Abyssinia Medal (4 October 1867 to
19 April 1868)
A coroneted and veiled
bust of Queen Victoria surround by an ornamented, nine-pointed star.
Between the points of the star are the letters of the word ‘ABYSSINIA’
Within an encircling
laurel wreath the plain central disc bears the Number, Name and Regiment
of the recipient in embossed lettering, the pattern of which varies. Most
of the native Indian troops received medals with engraved naming.
The disc of the medal
is approx 32 mm in diameter. The length of the medal over the ring
suspender is approx 69mm. The medal is of silver.
Approximately 39 mm
wide red with white edges, each approx 9 mm wide.
The ribbon is threaded
through a ring approx 18 mm diameter fixed by a swivel fitting to the top
of an Imperial crown. Beneath the crown, and integral with it, is an
ornamental connecting piece which is sweated on to the top edge of the
disc. Medals with signs of repair to this joint are quite common.
Embossed in square
capitals on the reverse of the disc for British recipients (see above).
To all Royal Navy and
British and Indian Army personnel who took part in the campaign against
King Theodore of Abyssinia. The King had imprisoned the British Consul,
the British Political Resident at Aden and a number of missionaries and
other Europeans because of an imagined slight on his Sovereignty by Queen
Victoria and the British Government. The small expedition under
Lieutenant General Sir Robert Napier was sent from India in December 1867.
Following its incompetence in organisation and generalship displayed in
the Crimean Campaign, the British Army was ‘on trial’ before its European
The isolated position of
Theodore’s stronghold at Magdala meant constructing a base port on the Red
Sea coast and supplying the Army on its march of almost 400 miles to
Magdala through virtually unknown barren, mountainous country in the face
of unfriendly natives and possible dangers from wild animals. To be a
success the expedition had to be completed in six months, before the rainy
season made the normally inhospitable terrain completely impassable. This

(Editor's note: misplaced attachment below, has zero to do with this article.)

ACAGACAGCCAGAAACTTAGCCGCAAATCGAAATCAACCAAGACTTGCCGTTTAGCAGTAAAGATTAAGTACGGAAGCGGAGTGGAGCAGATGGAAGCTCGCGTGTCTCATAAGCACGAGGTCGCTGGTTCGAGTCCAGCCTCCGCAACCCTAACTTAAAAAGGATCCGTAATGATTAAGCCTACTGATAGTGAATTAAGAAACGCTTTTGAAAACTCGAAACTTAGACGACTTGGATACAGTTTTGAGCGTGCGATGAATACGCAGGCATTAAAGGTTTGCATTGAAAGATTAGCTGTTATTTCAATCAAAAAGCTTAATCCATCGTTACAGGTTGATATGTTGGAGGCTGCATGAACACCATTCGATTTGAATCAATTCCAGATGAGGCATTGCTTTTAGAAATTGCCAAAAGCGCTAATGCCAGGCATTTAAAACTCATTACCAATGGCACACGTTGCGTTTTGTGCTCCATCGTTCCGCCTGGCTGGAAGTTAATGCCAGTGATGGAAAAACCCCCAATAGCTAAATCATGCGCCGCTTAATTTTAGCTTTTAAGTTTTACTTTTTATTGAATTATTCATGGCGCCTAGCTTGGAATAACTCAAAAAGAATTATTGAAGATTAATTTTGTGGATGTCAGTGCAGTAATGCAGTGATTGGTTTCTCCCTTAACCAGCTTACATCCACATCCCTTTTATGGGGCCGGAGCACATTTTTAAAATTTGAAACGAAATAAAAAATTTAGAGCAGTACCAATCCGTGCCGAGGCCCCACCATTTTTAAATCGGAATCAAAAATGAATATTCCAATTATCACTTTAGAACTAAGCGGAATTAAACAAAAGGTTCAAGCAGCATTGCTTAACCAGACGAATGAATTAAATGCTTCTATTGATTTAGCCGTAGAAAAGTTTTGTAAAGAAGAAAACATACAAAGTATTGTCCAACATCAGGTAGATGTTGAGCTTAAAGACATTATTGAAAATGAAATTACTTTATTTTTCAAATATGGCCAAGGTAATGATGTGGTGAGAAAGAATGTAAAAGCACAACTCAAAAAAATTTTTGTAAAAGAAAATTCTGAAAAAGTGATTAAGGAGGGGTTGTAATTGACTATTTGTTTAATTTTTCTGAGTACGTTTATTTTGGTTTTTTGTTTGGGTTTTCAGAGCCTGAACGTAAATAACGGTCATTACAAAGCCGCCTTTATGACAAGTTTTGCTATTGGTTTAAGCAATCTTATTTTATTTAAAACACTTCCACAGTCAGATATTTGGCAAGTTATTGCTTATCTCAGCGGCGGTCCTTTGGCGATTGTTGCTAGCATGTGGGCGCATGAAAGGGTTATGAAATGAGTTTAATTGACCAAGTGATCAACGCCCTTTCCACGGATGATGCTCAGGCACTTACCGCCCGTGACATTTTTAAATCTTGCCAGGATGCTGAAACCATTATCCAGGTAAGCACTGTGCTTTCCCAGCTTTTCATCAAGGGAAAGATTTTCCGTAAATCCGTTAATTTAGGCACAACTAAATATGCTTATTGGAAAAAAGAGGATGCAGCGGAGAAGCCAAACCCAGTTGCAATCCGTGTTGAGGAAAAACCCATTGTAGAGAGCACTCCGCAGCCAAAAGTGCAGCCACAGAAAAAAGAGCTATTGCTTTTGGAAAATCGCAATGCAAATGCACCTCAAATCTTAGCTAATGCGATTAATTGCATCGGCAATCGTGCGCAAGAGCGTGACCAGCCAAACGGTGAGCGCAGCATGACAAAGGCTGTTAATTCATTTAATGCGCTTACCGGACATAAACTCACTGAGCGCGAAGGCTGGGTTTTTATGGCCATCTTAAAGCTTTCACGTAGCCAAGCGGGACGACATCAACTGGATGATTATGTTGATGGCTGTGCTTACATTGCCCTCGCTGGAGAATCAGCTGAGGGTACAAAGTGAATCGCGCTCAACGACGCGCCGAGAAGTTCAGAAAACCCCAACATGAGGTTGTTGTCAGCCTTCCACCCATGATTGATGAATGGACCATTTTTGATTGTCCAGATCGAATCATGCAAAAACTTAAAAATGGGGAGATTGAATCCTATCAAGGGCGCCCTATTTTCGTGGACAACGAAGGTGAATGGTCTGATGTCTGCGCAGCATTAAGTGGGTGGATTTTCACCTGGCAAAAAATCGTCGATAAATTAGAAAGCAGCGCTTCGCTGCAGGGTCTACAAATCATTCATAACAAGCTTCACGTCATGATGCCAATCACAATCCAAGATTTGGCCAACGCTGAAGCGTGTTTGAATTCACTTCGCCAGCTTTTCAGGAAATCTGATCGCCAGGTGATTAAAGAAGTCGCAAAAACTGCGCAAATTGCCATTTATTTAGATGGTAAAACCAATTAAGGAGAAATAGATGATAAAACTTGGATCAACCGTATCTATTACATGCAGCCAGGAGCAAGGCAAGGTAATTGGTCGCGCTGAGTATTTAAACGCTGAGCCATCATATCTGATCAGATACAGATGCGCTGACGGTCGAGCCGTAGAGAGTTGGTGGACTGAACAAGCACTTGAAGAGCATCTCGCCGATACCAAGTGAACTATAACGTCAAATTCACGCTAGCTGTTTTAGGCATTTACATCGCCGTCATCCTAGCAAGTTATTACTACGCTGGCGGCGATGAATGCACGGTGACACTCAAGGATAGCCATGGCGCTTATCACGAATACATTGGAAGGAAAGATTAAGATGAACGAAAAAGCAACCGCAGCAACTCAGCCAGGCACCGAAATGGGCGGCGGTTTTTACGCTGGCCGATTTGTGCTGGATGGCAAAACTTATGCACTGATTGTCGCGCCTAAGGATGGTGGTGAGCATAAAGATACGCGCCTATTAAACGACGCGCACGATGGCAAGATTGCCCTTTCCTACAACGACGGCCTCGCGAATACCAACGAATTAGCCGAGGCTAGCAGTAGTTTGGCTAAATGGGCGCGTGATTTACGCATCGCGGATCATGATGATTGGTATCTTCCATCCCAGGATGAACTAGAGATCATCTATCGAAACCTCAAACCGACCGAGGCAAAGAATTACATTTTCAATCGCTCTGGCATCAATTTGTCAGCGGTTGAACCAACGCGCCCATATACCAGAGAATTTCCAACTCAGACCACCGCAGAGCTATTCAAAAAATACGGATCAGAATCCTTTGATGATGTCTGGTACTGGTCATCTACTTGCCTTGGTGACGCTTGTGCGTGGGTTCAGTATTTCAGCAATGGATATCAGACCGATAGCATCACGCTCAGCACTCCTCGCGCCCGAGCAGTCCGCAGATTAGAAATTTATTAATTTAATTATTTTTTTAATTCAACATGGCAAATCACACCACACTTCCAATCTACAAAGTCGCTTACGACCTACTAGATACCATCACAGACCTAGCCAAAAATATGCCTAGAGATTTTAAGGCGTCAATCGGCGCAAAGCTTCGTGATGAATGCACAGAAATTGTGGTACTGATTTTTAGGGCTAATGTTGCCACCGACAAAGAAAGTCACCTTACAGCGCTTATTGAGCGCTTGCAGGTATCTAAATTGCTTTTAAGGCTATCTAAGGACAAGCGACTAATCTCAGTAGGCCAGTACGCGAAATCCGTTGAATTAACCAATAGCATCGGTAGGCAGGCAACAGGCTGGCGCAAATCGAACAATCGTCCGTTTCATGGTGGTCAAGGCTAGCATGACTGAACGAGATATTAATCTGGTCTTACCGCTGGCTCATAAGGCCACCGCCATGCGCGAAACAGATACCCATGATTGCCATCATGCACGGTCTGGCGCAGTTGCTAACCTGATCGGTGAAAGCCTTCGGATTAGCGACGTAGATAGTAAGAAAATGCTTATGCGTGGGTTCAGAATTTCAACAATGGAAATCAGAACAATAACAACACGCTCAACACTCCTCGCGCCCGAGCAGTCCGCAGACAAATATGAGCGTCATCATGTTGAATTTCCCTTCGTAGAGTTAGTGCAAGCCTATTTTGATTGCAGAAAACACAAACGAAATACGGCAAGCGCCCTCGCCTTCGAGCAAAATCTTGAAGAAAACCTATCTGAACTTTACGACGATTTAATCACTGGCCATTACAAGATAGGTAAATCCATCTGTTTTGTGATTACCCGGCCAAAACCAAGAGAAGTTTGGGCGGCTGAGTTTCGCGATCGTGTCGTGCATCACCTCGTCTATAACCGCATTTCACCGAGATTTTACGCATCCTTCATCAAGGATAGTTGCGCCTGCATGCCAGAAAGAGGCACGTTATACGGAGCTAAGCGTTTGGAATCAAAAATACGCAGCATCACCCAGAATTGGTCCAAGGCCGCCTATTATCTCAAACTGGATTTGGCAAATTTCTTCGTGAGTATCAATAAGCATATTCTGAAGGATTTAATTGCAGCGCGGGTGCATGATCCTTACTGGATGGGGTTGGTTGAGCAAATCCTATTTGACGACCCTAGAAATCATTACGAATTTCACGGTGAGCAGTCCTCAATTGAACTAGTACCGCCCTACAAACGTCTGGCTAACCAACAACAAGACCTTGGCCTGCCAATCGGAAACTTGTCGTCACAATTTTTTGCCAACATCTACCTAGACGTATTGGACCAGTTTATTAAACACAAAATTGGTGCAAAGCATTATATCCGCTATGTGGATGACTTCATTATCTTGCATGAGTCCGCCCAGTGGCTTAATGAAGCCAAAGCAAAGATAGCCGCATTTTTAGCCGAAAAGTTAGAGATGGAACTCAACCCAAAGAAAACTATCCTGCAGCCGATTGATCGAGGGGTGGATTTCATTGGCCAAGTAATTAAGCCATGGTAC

depended largely on the efficiency of the logistical support.
The expedition set out at the
end of January 1868 and after the decisive battle of Arogie on Good
Friday, 10th April, Magdala was stormed and taken on the Easter Monday.
Theodore shot himself on sight of the first troops breaching the defences,
whereupon opposition ceased and the prisoners were freed. On 19th April
the Army began its long march back to the coast, where it arrived at the
end of May, having executed a campaign notable for the fact that its
purpose was not the occupation or colonisation of a country. Moreover,
its success and the manner in which it was achieved served to re-establish
the reputation of the British Army in the eyes of the World.
The King’s Own
The 1st Battalion, 4th
(The King’s Own Royal) Regiment left Bombay in mid-December 1867 and
disembarked at Zoulla on the African Coast on 3rd January 1868. Along
with the 33rd (Duke of Wellington’s) Regiment, their great rivals in
India, they were to take the leading roles in the expedition. In the main
action of the campaign, at Arogie, The King’s Own, were the only regiment
armed with the new Snider breech-loading rifle and the only European
Regiment with the Advanced Force. They took the leading role supported
by a wing of the 27th Baluchi Regiment and detachments of Royal Engineers
and Bombay Sappers and Miners. After a day’s march without
drinking-water, due to the muddy state of mountain streams in flood, they
were resting in the late afternoon on the heights opposite Magdala when
they were attacked by at least 5000 of the enemy, many of whom were
mounted. “Fourth to the Front” ordered the Brigadier and The King’s Own
plunged down the hill, passed through the native regiments of the Brigade
and opened out in skirmishing order. When they were within about 150
yards of the enemy they opened fire and, despite some stubborn resistance,
continued to advance and fire until darkness fell, when the enemy was
finally routed. The King’s Own were in reserve at the subsequent storming
of Magdala and the 33rd Regiment, which lead, took the stronghold
comparatively easily against an army completely demoralised three days
Abyssinia Medals in the museum's collection
The Abyssinia Medal